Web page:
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China Rescues 4, Recovers 12 Bodies in Search After Wind Ship Sinks

offshore wind engineering vessel sinks in China
Fu Jing 001 broke in two and sunk in a typhoon (Hong Kong GFS)

Published Jul 4, 2022 2:19 PM by The Maritime Executive

Chinese officials reported that the chances are growing slim for finding additional survivors from an engineering vessel that was supporting the offshore wind farms near Hong Kong when a typhoon ripped through the area on Saturday, July 2. In a press briefing late on July 4, the search and rescue coordinator said that four workers from the vessel had been rescued, but that 12 bodies have now been recovered and as many as 14 addition people remain unaccounted for while they are expanding the search area.

Details about the vessel that was lost are scarce with local reporters questioning why the vessel had not been recalled from the site as the storm approached. The Fu Jing 001 was possibly an older vessel converted to support the wind farms. Reports indicated it was 669 feet long and fitted with one or more cranes. It was operating near the offshore wind farms in Guangdong Province in southern China.

Officials said the vessel had moved to a safe anchorage to ride out the approaching storm but early on Saturday it dragged its anchors and then broke the anchor chains. Winds at the time were being clocked at approximately 69 miles per hour with waves of three to four meters. The anchorage was approximately 18 nautical miles offshore from Guangdong.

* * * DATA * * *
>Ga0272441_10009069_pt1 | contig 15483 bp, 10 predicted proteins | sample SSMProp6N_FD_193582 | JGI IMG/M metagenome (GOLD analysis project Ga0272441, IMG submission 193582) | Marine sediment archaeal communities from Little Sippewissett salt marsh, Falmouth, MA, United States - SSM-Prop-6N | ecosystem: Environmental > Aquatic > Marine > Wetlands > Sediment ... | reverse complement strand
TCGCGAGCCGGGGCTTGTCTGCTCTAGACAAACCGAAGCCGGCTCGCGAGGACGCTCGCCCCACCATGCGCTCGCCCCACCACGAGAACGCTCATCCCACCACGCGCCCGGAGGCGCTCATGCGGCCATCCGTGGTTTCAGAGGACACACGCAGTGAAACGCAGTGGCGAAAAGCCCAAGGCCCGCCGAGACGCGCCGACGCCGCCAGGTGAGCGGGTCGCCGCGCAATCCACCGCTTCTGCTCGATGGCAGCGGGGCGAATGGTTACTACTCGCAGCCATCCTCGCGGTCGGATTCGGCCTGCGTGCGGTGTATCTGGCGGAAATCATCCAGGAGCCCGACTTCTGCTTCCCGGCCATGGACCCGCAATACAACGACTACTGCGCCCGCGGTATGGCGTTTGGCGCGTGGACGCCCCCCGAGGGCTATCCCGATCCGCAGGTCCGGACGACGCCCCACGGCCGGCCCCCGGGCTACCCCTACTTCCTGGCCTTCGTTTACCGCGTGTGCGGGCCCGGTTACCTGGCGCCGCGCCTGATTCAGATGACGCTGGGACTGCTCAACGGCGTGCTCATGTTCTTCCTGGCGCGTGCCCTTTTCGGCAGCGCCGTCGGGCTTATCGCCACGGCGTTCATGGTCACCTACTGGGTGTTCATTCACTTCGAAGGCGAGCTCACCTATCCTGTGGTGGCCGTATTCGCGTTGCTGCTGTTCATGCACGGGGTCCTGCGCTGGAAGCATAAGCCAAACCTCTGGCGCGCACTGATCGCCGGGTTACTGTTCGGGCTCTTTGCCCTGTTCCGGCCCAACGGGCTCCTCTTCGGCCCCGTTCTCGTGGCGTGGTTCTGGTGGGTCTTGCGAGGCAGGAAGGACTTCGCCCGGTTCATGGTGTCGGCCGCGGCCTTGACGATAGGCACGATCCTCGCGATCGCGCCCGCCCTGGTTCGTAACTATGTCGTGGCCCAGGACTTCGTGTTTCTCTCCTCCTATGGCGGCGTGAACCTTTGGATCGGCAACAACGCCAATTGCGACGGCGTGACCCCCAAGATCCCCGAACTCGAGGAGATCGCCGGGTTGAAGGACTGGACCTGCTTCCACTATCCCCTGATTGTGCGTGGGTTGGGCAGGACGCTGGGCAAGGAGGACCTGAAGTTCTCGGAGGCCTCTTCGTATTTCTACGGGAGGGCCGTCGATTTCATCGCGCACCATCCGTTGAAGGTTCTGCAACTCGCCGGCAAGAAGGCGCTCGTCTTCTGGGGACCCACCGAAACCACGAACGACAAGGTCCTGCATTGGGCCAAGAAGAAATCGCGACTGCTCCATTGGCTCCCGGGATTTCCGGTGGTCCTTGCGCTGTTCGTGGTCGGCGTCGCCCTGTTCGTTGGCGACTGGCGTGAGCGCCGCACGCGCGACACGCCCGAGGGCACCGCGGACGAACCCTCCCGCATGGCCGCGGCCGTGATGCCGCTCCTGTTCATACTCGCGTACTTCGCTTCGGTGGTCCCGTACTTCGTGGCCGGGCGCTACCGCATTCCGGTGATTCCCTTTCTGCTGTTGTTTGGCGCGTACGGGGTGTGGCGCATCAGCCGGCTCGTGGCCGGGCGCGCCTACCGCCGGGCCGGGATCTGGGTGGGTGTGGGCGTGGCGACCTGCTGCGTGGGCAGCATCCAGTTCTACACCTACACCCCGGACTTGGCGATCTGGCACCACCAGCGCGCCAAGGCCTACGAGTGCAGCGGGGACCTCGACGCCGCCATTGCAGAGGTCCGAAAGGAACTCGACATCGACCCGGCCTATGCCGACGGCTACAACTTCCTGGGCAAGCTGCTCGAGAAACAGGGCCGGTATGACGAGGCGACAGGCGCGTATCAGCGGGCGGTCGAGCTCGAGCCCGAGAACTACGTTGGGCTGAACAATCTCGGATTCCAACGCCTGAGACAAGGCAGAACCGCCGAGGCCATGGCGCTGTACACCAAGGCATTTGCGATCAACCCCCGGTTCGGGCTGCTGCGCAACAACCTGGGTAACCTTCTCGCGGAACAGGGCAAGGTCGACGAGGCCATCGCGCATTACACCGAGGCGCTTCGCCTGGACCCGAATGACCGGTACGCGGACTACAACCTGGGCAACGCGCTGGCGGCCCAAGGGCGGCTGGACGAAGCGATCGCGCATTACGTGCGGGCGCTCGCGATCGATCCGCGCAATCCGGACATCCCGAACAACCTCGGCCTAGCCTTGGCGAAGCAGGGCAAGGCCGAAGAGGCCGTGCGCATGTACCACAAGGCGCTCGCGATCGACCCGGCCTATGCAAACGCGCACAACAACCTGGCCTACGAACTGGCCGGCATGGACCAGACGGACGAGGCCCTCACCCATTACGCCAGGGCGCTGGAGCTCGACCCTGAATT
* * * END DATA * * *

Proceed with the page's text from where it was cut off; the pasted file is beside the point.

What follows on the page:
The storm intensified before hitting land late on Saturday. Officials are saying the anchorage was near the center of the storm as it approached land.

 

 

The initial distress signal was received at around 3:50 a.m. Saturday morning. It was daylight when the vessel broke into two pieces and began sinking. Rescue aircraft and patrol boats were dispatched and are being assisted by private fishing vessels. Crewmembers reportedly had been ordered into their lifejackets but survivors plucked from the deck on Saturday said that their colleagues were being washed overboard and were attempting to cling to the rails of the sinking ship.

Chinese officials reported that 38 ships were involved in the search efforts and they were also being assisted by the navy. Late on Saturday they announced that three people had been saved and today they added a fourth person saying he had been recovered by a navy ship. The Hong Kong Government Flying Service is leading the search efforts saying that it has dispatched its entire fleet of aircraft.

The search area has been widened to encompass approximately 700 square nautical miles. The bodies of the dead have been recovered up to 50 nm from the site where the vessel sunk in a position approximately 180 nm southwest of Hong Kong.

Search conditions at the site were being complicated by the high winds which officials said were making it difficult to estimate the flight times and fuel endurance for the helicopters. They also reported that the predominance of offshore wind turbines in the area was making it difficult for the helicopters and planes to get close to the surface during their search efforts.